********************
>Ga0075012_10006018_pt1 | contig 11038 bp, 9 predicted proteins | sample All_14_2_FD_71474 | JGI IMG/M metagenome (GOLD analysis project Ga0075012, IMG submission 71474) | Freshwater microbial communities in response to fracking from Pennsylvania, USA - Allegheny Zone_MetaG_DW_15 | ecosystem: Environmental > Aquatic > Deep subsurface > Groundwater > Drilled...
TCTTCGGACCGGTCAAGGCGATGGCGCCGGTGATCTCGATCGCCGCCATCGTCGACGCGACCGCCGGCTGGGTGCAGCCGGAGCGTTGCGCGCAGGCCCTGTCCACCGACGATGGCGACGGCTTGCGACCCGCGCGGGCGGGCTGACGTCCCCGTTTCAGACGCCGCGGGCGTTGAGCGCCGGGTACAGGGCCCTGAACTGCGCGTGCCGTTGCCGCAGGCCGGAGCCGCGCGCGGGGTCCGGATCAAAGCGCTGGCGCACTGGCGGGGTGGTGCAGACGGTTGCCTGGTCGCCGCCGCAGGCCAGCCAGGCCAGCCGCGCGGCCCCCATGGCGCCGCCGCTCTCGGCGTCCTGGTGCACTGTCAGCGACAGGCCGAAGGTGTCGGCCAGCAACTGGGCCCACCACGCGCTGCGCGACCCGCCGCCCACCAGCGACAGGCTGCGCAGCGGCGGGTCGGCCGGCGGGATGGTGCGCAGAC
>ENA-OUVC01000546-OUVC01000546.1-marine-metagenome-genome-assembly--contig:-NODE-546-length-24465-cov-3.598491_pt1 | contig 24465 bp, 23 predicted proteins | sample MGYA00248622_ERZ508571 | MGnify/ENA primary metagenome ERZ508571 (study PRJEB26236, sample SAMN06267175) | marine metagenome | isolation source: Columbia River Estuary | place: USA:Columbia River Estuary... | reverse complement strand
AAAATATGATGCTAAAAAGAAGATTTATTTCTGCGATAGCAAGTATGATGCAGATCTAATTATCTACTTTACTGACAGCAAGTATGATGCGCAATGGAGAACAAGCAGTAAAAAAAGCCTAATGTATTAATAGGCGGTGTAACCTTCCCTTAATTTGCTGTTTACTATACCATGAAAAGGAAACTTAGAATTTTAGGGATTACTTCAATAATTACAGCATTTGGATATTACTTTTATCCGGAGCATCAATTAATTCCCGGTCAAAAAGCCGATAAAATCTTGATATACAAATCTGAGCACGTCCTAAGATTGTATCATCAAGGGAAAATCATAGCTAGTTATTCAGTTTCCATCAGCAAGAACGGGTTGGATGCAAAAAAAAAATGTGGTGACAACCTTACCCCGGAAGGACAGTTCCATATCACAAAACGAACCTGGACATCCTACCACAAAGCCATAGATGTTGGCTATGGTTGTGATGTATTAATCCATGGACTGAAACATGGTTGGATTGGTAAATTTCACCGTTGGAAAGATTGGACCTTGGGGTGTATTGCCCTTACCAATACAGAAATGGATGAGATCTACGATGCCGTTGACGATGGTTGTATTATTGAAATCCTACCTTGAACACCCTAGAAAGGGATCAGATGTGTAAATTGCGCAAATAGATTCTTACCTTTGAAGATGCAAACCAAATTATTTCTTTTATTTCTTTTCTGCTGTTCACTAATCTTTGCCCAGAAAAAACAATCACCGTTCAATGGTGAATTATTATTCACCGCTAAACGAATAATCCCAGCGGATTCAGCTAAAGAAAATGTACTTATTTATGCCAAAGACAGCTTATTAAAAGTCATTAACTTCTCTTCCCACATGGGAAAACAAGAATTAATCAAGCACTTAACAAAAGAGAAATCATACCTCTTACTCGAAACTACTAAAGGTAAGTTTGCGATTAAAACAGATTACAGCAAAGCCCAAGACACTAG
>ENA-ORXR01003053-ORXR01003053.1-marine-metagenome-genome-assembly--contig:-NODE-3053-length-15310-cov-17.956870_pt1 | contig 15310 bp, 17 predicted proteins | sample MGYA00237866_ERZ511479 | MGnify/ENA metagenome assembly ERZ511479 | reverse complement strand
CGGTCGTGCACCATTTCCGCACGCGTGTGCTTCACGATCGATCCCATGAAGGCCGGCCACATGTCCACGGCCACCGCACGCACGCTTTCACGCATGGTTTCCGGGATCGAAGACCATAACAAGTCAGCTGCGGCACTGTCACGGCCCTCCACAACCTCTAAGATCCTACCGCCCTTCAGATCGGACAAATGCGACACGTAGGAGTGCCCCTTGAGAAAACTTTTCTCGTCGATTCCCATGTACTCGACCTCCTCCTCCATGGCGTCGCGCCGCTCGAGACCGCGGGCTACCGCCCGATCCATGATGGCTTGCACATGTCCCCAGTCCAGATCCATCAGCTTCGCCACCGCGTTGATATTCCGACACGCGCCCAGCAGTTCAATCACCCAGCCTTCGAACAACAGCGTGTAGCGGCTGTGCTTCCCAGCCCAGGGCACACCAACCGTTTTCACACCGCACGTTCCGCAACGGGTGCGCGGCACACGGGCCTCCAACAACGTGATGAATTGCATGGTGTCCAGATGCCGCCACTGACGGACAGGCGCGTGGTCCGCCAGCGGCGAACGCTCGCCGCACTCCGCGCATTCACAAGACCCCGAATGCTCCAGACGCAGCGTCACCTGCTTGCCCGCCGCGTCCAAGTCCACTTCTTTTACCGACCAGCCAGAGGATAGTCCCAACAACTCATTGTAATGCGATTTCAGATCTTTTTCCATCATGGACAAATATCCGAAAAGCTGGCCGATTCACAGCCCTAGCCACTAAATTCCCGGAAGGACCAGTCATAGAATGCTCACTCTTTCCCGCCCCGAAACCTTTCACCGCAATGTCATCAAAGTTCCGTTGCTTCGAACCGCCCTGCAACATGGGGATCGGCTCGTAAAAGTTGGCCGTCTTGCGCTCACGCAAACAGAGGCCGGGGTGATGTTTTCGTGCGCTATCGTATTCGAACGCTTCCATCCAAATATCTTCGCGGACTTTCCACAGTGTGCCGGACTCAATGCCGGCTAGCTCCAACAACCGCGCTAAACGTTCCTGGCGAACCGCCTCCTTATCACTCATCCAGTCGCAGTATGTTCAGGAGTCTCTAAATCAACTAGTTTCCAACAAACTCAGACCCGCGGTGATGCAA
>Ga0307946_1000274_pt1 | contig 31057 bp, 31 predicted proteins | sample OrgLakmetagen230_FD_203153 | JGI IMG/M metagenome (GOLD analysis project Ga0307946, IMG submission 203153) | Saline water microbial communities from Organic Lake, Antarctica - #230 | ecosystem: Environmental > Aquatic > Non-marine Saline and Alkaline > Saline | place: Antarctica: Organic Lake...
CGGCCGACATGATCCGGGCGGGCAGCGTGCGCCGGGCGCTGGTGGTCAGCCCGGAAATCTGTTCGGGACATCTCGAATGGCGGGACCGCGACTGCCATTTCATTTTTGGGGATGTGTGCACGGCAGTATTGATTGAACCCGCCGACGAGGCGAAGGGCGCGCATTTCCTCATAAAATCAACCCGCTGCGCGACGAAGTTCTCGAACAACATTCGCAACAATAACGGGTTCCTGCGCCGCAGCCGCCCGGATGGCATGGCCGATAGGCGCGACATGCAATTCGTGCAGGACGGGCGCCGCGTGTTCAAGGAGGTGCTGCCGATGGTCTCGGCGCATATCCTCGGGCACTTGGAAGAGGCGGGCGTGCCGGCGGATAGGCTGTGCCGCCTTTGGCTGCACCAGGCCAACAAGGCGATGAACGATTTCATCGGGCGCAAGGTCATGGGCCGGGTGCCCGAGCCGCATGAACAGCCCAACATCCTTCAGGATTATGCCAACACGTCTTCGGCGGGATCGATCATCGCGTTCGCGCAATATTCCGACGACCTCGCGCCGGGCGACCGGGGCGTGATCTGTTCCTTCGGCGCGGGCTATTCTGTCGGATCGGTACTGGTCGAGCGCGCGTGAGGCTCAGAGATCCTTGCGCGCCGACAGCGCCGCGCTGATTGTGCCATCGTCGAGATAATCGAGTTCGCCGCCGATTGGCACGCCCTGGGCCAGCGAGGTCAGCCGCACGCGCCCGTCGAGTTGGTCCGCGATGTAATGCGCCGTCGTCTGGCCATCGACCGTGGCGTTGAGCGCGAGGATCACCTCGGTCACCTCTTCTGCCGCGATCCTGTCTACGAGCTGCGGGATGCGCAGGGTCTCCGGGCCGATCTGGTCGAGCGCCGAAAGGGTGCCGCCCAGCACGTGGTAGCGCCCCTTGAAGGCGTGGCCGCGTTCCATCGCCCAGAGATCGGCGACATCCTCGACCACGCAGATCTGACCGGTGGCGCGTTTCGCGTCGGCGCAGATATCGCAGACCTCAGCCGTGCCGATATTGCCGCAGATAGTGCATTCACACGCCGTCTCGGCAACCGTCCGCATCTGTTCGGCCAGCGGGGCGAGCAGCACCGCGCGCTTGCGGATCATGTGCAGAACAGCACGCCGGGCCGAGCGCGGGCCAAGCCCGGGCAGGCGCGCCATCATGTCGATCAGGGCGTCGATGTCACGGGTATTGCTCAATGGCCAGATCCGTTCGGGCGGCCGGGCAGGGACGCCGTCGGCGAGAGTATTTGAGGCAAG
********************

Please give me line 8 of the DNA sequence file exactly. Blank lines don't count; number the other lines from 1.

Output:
CGGCCGACATGATCCGGGCGGGCAGCGTGCGCCGGGCGCTGGTGGTCAGCCCGGAAATCTGTTCGGGACATCTCGAATGGCGGGACCGCGACTGCCATTTCATTTTTGGGGATGTGTGCACGGCAGTATTGATTGAACCCGCCGACGAGGCGAAGGGCGCGCATTTCCTCATAAAATCAACCCGCTGCGCGACGAAGTTCTCGAACAACATTCGCAACAATAACGGGTTCCTGCGCCGCAGCCGCCCGGATGGCATGGCCGATAGGCGCGACATGCAATTCGTGCAGGACGGGCGCCGCGTGTTCAAGGAGGTGCTGCCGATGGTCTCGGCGCATATCCTCGGGCACTTGGAAGAGGCGGGCGTGCCGGCGGATAGGCTGTGCCGCCTTTGGCTGCACCAGGCCAACAAGGCGATGAACGATTTCATCGGGCGCAAGGTCATGGGCCGGGTGCCCGAGCCGCATGAACAGCCCAACATCCTTCAGGATTATGCCAACACGTCTTCGGCGGGATCGATCATCGCGTTCGCGCAATATTCCGACGACCTCGCGCCGGGCGACCGGGGCGTGATCTGTTCCTTCGGCGCGGGCTATTCTGTCGGATCGGTACTGGTCGAGCGCGCGTGAGGCTCAGAGATCCTTGCGCGCCGACAGCGCCGCGCTGATTGTGCCATCGTCGAGATAATCGAGTTCGCCGCCGATTGGCACGCCCTGGGCCAGCGAGGTCAGCCGCACGCGCCCGTCGAGTTGGTCCGCGATGTAATGCGCCGTCGTCTGGCCATCGACCGTGGCGTTGAGCGCGAGGATCACCTCGGTCACCTCTTCTGCCGCGATCCTGTCTACGAGCTGCGGGATGCGCAGGGTCTCCGGGCCGATCTGGTCGAGCGCCGAAAGGGTGCCGCCCAGCACGTGGTAGCGCCCCTTGAAGGCGTGGCCGCGTTCCATCGCCCAGAGATCGGCGACATCCTCGACCACGCAGATCTGACCGGTGGCGCGTTTCGCGTCGGCGCAGATATCGCAGACCTCAGCCGTGCCGATATTGCCGCAGATAGTGCATTCACACGCCGTCTCGGCAACCGTCCGCATCTGTTCGGCCAGCGGGGCGAGCAGCACCGCGCGCTTGCGGATCATGTGCAGAACAGCACGCCGGGCCGAGCGCGGGCCAAGCCCGGGCAGGCGCGCCATCATGTCGATCAGGGCGTCGATGTCACGGGTATTGCTCAATGGCCAGATCCGTTCGGGCGGCCGGGCAGGGACGCCGTCGGCGAGAGTATTTGAGGCAAG